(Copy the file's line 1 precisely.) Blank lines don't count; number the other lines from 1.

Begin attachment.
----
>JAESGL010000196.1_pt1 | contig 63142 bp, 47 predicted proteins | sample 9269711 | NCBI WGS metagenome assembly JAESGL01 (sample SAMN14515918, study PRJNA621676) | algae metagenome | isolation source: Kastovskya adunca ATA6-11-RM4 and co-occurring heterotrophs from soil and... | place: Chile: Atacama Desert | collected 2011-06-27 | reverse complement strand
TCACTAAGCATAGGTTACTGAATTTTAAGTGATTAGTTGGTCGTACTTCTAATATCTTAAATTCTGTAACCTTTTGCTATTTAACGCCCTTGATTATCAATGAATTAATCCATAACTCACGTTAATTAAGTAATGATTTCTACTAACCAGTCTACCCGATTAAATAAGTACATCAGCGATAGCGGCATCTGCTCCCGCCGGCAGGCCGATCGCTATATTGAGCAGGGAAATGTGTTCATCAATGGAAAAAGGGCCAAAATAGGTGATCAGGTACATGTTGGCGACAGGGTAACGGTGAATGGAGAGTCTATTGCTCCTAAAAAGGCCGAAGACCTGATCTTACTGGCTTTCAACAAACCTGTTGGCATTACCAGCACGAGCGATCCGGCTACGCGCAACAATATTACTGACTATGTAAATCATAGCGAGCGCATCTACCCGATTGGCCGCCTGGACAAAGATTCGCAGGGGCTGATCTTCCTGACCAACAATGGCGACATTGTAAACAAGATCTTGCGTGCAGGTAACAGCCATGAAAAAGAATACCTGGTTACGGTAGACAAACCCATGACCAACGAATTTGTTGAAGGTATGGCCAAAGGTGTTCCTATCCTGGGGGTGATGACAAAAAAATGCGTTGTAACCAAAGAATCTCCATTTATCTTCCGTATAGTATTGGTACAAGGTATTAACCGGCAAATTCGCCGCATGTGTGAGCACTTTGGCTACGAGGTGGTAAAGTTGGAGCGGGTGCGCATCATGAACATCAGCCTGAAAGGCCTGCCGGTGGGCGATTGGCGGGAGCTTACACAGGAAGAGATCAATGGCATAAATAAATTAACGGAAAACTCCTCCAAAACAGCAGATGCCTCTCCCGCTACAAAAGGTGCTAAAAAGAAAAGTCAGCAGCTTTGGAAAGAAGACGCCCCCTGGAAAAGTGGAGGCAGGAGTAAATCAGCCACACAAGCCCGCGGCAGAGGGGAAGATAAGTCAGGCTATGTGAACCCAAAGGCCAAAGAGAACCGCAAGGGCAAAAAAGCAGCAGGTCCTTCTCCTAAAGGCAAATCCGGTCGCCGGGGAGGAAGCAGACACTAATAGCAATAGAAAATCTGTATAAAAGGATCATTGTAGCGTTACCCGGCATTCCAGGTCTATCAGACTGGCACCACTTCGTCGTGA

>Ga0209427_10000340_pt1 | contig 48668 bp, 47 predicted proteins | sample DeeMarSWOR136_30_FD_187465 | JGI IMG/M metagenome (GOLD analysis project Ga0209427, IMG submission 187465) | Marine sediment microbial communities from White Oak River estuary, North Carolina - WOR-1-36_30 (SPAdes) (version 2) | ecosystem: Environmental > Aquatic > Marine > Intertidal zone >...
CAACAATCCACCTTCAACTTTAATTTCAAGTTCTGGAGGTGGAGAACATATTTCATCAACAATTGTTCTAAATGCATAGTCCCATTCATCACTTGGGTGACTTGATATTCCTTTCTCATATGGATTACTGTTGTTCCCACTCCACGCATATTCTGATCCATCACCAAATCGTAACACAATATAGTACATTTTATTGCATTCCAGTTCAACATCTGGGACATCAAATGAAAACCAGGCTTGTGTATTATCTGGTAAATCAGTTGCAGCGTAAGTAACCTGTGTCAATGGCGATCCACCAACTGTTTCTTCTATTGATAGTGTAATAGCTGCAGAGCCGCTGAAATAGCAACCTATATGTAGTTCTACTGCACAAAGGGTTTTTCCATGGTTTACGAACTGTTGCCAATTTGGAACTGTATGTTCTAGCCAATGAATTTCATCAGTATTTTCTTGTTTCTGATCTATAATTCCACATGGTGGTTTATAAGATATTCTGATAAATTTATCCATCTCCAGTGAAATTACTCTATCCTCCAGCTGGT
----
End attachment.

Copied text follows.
>JAESGL010000196.1_pt1 | contig 63142 bp, 47 predicted proteins | sample 9269711 | NCBI WGS metagenome assembly JAESGL01 (sample SAMN14515918, study PRJNA621676) | algae metagenome | isolation source: Kastovskya adunca ATA6-11-RM4 and co-occurring heterotrophs from soil and... | place: Chile: Atacama Desert | collected 2011-06-27 | reverse complement strand